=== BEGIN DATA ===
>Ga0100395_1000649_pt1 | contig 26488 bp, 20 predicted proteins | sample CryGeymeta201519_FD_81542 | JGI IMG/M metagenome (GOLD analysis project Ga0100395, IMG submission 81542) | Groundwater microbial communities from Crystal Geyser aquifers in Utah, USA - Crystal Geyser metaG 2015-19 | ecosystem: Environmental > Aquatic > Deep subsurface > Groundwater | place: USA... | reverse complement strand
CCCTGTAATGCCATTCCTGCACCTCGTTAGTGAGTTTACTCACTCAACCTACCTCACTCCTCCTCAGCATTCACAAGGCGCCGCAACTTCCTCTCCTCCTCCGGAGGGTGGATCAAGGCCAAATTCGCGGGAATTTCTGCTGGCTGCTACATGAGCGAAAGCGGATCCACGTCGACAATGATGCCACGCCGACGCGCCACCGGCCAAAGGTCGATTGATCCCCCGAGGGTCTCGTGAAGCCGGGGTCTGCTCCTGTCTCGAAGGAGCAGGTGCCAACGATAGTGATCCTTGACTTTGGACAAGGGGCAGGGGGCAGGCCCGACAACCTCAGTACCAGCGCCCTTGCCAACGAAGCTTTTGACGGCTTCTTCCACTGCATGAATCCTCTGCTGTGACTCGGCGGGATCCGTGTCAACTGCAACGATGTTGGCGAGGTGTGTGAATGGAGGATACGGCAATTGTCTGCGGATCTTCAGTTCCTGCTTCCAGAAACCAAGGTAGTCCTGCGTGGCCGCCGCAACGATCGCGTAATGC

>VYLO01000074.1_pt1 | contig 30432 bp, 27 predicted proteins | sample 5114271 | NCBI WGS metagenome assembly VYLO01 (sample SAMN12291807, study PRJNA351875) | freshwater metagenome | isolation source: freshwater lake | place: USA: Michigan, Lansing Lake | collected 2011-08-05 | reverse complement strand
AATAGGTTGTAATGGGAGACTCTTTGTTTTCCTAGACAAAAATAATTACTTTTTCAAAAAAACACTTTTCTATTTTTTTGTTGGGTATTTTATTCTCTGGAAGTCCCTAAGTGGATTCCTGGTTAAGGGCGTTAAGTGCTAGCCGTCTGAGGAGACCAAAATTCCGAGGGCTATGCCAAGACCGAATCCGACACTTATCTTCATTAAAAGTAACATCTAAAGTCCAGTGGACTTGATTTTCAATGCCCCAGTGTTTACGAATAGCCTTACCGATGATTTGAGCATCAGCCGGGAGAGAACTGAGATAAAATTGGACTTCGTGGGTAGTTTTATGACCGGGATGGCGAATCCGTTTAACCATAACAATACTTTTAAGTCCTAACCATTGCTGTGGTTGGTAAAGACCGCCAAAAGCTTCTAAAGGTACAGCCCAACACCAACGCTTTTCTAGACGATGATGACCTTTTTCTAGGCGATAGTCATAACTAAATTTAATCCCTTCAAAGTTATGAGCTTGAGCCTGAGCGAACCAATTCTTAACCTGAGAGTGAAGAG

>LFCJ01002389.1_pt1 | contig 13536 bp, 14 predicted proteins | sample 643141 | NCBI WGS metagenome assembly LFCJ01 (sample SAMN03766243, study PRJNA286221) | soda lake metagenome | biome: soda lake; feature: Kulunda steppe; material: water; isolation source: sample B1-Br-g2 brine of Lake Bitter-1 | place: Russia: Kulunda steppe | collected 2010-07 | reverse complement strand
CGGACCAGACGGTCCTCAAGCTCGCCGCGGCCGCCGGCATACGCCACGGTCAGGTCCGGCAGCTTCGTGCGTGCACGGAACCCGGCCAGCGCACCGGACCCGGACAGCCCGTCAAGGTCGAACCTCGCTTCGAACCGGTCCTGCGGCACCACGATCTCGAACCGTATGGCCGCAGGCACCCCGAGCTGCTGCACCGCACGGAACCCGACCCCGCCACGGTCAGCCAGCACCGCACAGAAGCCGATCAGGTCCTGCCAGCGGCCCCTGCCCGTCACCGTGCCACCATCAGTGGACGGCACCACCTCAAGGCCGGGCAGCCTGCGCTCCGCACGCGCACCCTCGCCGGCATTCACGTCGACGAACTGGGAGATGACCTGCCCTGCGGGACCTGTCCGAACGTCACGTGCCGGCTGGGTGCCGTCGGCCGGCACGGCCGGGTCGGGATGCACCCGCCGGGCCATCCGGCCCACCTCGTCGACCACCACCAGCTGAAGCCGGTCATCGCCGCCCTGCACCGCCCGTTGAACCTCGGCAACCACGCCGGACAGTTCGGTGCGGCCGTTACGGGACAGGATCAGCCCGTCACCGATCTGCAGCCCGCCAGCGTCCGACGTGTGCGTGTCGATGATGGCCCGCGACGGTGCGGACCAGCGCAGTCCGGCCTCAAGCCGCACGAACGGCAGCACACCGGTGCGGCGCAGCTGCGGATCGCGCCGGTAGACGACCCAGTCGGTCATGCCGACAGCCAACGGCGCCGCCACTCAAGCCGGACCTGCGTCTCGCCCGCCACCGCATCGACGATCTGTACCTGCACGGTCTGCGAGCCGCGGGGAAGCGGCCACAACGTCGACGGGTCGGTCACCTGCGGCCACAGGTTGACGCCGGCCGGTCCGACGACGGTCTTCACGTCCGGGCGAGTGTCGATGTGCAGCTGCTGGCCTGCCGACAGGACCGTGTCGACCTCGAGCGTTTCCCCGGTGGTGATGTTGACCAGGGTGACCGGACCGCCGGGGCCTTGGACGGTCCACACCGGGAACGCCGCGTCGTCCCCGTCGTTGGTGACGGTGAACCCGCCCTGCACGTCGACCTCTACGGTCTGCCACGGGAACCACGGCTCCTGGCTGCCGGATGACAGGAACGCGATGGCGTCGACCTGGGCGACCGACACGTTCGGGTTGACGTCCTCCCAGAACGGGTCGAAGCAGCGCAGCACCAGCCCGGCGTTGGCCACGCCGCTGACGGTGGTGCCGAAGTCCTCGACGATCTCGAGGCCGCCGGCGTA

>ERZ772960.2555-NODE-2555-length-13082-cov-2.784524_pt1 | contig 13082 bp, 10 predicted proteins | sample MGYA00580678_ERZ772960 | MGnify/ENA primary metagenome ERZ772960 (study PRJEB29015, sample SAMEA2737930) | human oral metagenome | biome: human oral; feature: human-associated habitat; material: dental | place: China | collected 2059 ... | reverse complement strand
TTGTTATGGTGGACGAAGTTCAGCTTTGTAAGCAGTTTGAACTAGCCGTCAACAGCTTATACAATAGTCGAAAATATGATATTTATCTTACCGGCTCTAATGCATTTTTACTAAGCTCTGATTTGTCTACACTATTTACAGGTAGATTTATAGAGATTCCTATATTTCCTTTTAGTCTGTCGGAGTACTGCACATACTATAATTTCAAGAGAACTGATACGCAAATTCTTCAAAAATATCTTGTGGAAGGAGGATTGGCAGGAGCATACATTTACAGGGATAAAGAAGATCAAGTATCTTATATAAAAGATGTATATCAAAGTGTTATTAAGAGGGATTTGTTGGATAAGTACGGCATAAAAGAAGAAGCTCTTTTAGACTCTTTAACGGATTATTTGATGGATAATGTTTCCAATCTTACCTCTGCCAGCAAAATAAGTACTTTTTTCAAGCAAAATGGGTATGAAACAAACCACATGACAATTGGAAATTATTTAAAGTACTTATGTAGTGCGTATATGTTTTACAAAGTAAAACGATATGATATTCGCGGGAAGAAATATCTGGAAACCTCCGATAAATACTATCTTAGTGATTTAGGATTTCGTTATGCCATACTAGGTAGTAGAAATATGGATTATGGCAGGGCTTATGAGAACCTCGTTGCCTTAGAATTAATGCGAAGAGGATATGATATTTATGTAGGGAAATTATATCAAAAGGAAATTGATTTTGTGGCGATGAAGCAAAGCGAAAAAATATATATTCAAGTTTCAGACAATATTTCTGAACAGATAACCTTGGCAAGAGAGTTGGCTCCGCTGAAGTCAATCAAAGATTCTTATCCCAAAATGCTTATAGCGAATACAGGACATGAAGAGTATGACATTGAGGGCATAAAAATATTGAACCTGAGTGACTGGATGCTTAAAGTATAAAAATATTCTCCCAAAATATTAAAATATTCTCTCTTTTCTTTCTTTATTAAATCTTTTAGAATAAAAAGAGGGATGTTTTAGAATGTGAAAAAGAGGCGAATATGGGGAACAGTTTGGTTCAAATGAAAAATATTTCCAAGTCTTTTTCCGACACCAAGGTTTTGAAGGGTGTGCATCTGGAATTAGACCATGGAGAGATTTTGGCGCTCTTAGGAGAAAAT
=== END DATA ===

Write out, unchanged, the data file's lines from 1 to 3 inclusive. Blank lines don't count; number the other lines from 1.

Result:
>Ga0100395_1000649_pt1 | contig 26488 bp, 20 predicted proteins | sample CryGeymeta201519_FD_81542 | JGI IMG/M metagenome (GOLD analysis project Ga0100395, IMG submission 81542) | Groundwater microbial communities from Crystal Geyser aquifers in Utah, USA - Crystal Geyser metaG 2015-19 | ecosystem: Environmental > Aquatic > Deep subsurface > Groundwater | place: USA... | reverse complement strand
CCCTGTAATGCCATTCCTGCACCTCGTTAGTGAGTTTACTCACTCAACCTACCTCACTCCTCCTCAGCATTCACAAGGCGCCGCAACTTCCTCTCCTCCTCCGGAGGGTGGATCAAGGCCAAATTCGCGGGAATTTCTGCTGGCTGCTACATGAGCGAAAGCGGATCCACGTCGACAATGATGCCACGCCGACGCGCCACCGGCCAAAGGTCGATTGATCCCCCGAGGGTCTCGTGAAGCCGGGGTCTGCTCCTGTCTCGAAGGAGCAGGTGCCAACGATAGTGATCCTTGACTTTGGACAAGGGGCAGGGGGCAGGCCCGACAACCTCAGTACCAGCGCCCTTGCCAACGAAGCTTTTGACGGCTTCTTCCACTGCATGAATCCTCTGCTGTGACTCGGCGGGATCCGTGTCAACTGCAACGATGTTGGCGAGGTGTGTGAATGGAGGATACGGCAATTGTCTGCGGATCTTCAGTTCCTGCTTCCAGAAACCAAGGTAGTCCTGCGTGGCCGCCGCAACGATCGCGTAATGC

>VYLO01000074.1_pt1 | contig 30432 bp, 27 predicted proteins | sample 5114271 | NCBI WGS metagenome assembly VYLO01 (sample SAMN12291807, study PRJNA351875) | freshwater metagenome | isolation source: freshwater lake | place: USA: Michigan, Lansing Lake | collected 2011-08-05 | reverse complement strand